The FTC has filed a lawsuit against the MLM company Neora (formerly Nerium), and owner Jeff Olson.

According to the FTC, Neora has operated as a pyramid scheme since inception as Nerium International in 2011.

Up until earlier this year Neora went by Nerium International. BehindMLM reviewed Nerium International back in 2014.

In our review we noted several autoship recruitment concerns;

Speaking of autoship, it conveniently brings us to the biggest red-flag I see in Nerium’s compensation plan.

For reasons not entirely clear to me, Nerium require affiliates to purchase a monthly 80 PV minimum autoship order or generate 200 PV in retail customer orders to qualify for commissions.

Shouldn’t this be the other way around?

The Fast Start Bonus for example, which is basically “sign up for autoship and recruit 3 affiliates who do the same”, perfectly illustrates potential problems.

We revisited Neora as Nerium and published an updated review in February.

To our dismay, in the five years since our original Nerium review, Neora failed to address its focus on affiliate autoship recruitment.

Following their own investigation, the FTC concluded;

Since its inception, Nerium has operated as an illegal pyramid scheme.

Unlike a legitimate multi-level marketing business, Nerium’s compensation scheme emphasizes recruiting new BPs over the sale of products to consumers outside of the organization.

Nerium’s business model makes it unlikely that BPs can earn money by selling product to outside consumers in response to genuine demand.

“Outside consumers” being retail customers, which are typically ignored in an affiliate autoship recruitment model.

With respect to retail sales, analysis of commission amounts reveals why Neora distributors (referred to as BPs) would opt for autoship recruitment over retail.

BPs who do not sign up for auto-delivery receive no discount on their product purchases, meaning that sales from their personal inventory would not be profitable even at full retail price.

Even for BPs who sign up for auto-delivery, the profit margin is typically slim or non-existent.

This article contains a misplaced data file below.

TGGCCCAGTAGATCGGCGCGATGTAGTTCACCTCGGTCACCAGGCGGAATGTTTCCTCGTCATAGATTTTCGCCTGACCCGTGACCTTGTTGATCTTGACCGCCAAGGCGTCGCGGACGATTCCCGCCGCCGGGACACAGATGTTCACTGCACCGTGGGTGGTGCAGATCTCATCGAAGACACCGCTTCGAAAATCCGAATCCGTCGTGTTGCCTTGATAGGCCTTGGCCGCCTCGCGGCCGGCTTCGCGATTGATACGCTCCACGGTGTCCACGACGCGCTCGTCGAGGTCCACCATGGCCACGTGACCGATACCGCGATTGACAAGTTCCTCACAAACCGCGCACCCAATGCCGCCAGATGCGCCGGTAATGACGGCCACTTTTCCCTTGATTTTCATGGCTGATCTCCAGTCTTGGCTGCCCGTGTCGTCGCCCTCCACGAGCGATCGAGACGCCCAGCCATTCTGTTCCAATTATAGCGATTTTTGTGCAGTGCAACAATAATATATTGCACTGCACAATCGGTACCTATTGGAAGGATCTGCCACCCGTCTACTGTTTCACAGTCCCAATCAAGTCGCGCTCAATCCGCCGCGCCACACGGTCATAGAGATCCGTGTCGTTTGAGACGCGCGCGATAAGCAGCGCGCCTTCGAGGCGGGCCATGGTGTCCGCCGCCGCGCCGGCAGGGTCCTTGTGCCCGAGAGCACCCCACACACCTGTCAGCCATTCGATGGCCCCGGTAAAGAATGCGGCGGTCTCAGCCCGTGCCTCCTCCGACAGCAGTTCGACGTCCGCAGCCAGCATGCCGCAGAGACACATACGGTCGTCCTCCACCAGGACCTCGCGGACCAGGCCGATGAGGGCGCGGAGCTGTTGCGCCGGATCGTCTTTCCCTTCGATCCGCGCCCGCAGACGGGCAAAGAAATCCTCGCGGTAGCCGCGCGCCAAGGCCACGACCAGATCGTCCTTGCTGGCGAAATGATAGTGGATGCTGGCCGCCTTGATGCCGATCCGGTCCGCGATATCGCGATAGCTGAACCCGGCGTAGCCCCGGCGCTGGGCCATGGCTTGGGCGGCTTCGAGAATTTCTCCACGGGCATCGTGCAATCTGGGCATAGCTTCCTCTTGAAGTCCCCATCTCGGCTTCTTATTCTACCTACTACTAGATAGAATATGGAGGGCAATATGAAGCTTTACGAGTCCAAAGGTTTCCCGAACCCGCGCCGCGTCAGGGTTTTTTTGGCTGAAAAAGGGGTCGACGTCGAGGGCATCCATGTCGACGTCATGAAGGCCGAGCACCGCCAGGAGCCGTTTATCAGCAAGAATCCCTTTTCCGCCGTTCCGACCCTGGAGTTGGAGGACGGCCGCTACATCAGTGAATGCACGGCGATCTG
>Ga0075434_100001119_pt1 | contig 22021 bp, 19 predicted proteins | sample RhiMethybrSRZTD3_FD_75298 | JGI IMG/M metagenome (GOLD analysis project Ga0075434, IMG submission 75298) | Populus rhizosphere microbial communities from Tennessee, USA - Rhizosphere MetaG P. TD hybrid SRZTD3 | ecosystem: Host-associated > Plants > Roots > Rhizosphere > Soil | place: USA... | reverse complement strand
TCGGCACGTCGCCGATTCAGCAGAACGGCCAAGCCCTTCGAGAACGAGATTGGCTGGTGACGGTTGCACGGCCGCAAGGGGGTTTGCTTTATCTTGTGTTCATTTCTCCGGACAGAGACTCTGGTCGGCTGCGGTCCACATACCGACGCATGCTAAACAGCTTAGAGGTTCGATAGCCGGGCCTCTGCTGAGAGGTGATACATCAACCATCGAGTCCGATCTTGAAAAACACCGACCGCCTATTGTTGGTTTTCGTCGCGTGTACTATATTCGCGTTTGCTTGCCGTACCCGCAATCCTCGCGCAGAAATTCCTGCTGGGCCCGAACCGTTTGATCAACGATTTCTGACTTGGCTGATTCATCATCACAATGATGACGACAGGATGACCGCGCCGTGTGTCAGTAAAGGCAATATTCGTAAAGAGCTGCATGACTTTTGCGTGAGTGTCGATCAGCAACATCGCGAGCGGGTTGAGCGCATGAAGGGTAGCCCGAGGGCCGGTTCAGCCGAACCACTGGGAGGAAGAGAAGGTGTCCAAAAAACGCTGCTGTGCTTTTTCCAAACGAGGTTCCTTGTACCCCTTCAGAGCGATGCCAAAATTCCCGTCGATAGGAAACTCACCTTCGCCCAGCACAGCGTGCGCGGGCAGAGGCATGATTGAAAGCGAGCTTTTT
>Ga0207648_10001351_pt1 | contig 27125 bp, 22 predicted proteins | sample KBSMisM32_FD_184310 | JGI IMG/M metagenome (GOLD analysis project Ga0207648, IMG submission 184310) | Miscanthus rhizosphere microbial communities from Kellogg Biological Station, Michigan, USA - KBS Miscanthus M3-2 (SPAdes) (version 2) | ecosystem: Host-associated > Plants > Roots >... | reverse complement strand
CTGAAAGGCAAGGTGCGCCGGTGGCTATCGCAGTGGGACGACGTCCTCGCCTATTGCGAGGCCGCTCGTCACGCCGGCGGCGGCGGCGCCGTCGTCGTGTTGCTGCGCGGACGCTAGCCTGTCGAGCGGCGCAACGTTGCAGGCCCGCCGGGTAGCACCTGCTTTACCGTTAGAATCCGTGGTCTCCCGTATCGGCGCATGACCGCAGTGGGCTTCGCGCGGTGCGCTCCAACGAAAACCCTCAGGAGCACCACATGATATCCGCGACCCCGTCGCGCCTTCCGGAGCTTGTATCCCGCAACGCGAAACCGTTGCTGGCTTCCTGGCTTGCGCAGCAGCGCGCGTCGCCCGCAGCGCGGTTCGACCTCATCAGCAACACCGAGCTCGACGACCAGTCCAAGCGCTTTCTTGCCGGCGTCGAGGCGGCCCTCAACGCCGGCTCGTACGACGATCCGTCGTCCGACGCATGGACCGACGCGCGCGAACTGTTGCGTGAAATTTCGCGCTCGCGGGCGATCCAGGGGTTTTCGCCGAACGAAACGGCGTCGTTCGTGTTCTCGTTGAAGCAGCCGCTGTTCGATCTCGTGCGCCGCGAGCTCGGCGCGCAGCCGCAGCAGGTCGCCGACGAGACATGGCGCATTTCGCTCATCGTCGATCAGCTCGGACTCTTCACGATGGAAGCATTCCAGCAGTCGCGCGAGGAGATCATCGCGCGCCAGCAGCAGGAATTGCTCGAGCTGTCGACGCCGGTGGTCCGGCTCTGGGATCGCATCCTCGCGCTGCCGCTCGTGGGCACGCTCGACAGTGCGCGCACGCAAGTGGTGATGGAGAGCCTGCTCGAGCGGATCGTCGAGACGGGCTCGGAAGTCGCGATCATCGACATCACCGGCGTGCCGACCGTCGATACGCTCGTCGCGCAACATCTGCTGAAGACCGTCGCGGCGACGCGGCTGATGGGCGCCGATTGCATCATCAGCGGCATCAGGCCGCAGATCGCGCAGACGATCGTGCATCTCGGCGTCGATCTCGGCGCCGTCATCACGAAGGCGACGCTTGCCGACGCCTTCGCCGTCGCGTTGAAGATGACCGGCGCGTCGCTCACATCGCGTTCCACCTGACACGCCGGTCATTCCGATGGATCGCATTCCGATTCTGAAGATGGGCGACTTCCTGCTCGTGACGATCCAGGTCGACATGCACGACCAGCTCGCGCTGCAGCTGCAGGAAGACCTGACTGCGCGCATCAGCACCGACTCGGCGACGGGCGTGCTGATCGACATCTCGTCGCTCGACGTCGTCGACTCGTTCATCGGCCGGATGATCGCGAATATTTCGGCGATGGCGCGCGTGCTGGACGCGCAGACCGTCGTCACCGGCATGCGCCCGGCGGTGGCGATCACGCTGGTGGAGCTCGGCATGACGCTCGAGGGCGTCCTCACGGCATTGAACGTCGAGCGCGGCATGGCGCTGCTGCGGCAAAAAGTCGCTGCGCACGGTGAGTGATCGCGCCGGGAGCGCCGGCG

All in all, Neora had admitted to the FTC that

less than 1% of all rewards paid by the company consist of commissions paid on the sale of products to Retail Customers.

As is true in all pyramid schemes, the majority of Neora distributors made no money.

Here are the facts and figures quoted by the FTC pertaining to Neora distributor losses;

According to Nerium’s most recent reporting, less than 5% of BPs in the United States earn more from Nerium than they pay in fees and product purchases.

At least 92% of Nerium’s BPs have quit, with half leaving the company within six months or less.

The challenging reality of retailing and recruiting has meant that very few Nerium participants get above even the first rung on the organizational ladder.

Although there are now eighteen levels in the Nerium business opportunity hierarchy, Nerium reports that more than 85% of BPs have never reached the second rank.

Meanwhile, the overwhelming share of rewards accrues to the few individuals who reach the top ranks of Nerium’s organization.

And what little money Nerium distributors do make, are often clawed back in fees.

Nerium charges its BPs various fees which typically are far greater than any compensation they pay the BPs.

In particular, Nerium BPs have to pay out of their own pockets fees for sales aids, business cards, letterhead, and registration at multiple conferences, including Nerium’s annual multi-day “GetReal” conference.

Due to these numerous fees, according to Nerium’s most recent data, more than 95% of Nerium BPs paid more to Nerium each month than they earned in commissions and bonuses.

The FTC has also gone after Neora for deceptive marketing practices.

Nerium promotes its business by misrepresenting that BPs can earn a substantial income and achieve financial independence.

Despite promises of financial independence and six-figure incomes, less than 1% of “active” Nerium BPs averaged earnings of at least $530 in any given month.

A far smaller number earn that amount every month, which would still only result in an annual gross income of less than $6,400.

Needless to say nobody is achieving financial independence on $6400 annually or less.

Co-defendants with Neora and Jeff Olson (right), are Signum Biosciences and Signum Nutralogix (together referred to as “Signum”).

Signum, a merchant manufacturer, supplied Neora with their ME Sports and Nerium EHT products.

Signum launched EHT in 2014

with input from Nerium’s marketing staff, conveying that EHT could help with CTE, Alzheimer’s disease, and Parkinson’s disease.

Defendants also have claimed that EHT is scientifically proven to offer users significant health benefits.

To date however, the only studies regarding EHT have involved rodents.

Defendants relied only on rodent studies, but they repeatedly conveyed to Nerium BPs who bought and sold Nerium EHT that these rodent studies were sufficient to establish the efficacy of EHT on humans.